At this point, it is also worth asking yourself whether you really want to post this. Why are you thinking of hitting 'post'? Is it to prove to people you are a good person? Or to actually contribute? I know a lot of people are currently calling out 'performative activism' which is activism done merely to increase one's social capital, but I do not think of the term as entirely negative. Do not get me wrong - I do not think it is great when people do it, but the fact that it is in people's heads that it is no longer socially acceptable to be against #BlackLivesMatter is a good sign. But you should nonetheless not hit 'post' if that is your only reason. If that is your only reason, you have not understood the point of the movement. The point of the movement is not to make you feel good about your contributions, the point is to save lives and ensure equality. Hit 'post' when you do it for others and not for yourself.

3. Is This The Right Way To Say It?

Once you know why you are posting something, ask yourself whether it could be made clearer or whether it could easily be misinterpreted. I honestly suck at this step. English is not my first language and I often look back at things I wrote and think to myself, 'that could've been done a lot better.' But I like to think I am getting better at this step. At this point, not just clarity matters. Another thing that matters is how you address people. Everyone's activism has a different style and so this will vary. Personally, I am quite shy and that used to be combined with a pretty big mental health issue in the form of depression. It has made me aware of the fact that not everybody is always capable of engaging with triggering issues. We all have different triggers and sometimes bad news in the world as a whole can also simply overwhelm people. And especially in the context of the current pandemic, many people have lost their jobs and may not be able to donate. Other members of my audience may live in countries where any activism can put them in danger. I try to preface any calls for action with those caveats and making it clear to my audience that I understand that. To me, activism is not about shaming people who are probably on your side for their inaction, it is about convincing them to join your side actively and not just with their thoughts if it is possible for them to do so.

At this point, we also get to the issue of information overload. If there is one thing I have learned after years on Youtube and other socials, it is that when you give people too many options, they tend to choose none. One link is usually more effective than twenty. It seems counter-intuitive because it makes you feel like you are doing less, but it is actually a clearer sign to your audience of what they could do. And it seems more achievable than clicking through twenty different things. We all know how we are not motivated to start working at all when work has piled up and it is quite similar with resources of information: too many is just too many. Keep in mind that you are not the only person they are following and all the other influencers are also putting many resource lists in their stories and newsletters and posts and whatever else there is. When people are so bombarded with options, it can get overwhelming and it can seem like they will never be able to catch up with any of the information on the topic.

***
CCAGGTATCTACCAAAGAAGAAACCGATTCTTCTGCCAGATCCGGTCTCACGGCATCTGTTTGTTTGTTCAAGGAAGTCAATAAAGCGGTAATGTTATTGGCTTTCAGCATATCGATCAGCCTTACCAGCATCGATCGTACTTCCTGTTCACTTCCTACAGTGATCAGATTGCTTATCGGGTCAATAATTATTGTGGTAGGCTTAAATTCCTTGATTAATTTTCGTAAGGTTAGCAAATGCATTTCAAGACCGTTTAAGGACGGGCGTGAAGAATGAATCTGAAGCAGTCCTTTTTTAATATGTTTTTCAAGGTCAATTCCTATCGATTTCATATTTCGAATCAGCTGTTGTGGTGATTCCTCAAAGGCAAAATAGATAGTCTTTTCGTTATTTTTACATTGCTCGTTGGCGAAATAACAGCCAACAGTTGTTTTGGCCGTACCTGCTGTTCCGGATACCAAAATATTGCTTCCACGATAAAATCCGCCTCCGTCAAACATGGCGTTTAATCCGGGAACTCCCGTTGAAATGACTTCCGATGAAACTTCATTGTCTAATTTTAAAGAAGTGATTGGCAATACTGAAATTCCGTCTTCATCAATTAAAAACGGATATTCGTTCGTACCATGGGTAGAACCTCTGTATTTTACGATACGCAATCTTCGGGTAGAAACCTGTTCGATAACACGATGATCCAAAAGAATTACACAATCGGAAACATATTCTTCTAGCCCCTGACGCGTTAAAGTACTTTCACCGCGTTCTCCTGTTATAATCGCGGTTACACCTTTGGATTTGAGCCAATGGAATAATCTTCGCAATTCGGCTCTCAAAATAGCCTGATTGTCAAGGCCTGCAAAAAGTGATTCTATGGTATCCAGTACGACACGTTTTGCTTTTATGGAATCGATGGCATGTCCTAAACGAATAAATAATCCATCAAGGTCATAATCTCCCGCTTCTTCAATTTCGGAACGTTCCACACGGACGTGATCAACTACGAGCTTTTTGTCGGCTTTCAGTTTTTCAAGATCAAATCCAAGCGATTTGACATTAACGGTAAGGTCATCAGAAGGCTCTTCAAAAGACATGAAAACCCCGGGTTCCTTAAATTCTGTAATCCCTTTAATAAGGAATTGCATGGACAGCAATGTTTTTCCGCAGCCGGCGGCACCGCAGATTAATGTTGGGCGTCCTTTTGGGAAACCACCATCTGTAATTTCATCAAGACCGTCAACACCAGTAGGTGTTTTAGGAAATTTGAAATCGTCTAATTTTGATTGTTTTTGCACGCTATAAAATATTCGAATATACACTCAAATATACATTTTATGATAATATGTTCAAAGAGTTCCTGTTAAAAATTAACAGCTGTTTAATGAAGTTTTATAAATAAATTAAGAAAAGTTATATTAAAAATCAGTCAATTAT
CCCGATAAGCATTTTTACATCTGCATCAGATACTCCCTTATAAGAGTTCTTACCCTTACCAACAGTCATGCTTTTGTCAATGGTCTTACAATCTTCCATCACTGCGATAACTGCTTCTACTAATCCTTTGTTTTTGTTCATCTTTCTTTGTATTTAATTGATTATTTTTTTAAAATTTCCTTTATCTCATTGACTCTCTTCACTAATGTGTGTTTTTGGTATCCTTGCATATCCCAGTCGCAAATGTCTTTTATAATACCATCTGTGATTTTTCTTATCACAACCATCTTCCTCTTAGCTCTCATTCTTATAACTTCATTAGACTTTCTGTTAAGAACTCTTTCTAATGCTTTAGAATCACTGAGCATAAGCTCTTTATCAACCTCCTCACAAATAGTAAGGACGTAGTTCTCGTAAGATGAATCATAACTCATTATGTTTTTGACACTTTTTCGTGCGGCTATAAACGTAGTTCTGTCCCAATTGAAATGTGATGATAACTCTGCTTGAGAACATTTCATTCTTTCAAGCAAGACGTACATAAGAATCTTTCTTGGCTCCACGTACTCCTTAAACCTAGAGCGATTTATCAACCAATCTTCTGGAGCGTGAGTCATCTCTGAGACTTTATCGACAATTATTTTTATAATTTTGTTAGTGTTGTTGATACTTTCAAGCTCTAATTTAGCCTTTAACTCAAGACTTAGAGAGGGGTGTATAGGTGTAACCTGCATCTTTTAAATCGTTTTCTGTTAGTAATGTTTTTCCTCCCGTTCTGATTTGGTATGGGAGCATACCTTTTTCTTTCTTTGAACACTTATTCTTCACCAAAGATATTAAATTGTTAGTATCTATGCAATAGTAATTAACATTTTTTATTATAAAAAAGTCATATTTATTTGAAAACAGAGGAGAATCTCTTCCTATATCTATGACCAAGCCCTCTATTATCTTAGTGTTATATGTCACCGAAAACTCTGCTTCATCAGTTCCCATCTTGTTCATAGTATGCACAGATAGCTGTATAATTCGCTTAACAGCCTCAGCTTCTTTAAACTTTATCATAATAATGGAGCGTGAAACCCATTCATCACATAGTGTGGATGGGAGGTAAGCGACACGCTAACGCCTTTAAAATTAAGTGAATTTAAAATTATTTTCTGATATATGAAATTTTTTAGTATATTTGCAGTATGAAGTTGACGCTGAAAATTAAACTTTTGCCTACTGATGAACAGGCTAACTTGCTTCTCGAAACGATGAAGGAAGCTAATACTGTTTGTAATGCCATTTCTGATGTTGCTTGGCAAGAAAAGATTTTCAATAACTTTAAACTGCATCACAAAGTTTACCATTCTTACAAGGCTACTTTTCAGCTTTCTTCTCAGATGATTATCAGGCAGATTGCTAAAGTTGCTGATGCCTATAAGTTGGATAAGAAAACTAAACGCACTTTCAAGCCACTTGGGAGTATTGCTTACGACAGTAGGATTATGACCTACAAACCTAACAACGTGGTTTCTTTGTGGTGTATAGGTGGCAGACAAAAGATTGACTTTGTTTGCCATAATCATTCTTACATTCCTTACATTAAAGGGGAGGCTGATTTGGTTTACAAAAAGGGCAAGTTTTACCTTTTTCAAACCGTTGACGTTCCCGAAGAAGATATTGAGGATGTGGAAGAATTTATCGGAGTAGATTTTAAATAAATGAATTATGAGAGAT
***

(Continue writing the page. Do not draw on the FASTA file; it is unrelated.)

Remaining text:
And besides, have you looked into all the things you are sharing? I am rather doubtful that everyone I follow has really read the over twenty books on race they recommended to me over the past few days. Personally, it took me a few days after the movement took off to share one link and it is the only resource link I have shared (Jack Edwards' resources list). It took me a few days, because I looked into the things on that list. I regard having an audience as a responsibility to make sure that whatever I post is worth their time. Things I have not really looked into are not things I should be posting. So I do not post them.

4. Am I Ok?

And lastly, do not forget to check in with yourself. Engaging with potentially triggering content takes a mental toll and it is important to also give yourself breaks. Dogs on Twitter or an episode of Hannah Montana usually manage to cheer me up. It may seem selfish to ask about yourself when you are doing it right after posting or researching about people being in a much worse situation than you are. But the fact that other people have bigger struggles does not invalidate your own and activism has to be healthy for its activists in order for them to keep it going. It is ok to also post bright things that happen in your life and to have good moments too. It does not mean you are forgetting about other things - but it means that you are also allowing yourself to be happy in some moments and that is important.

And that is it. This is the thought process before I get involved. Going through this process means I am not one of these people just hitting retweet on anything they see without verifying whether the information is true. It means I may post less, but I like to think the things I post have more credibility thanks to this process.

Stay educated.

Lots of Love,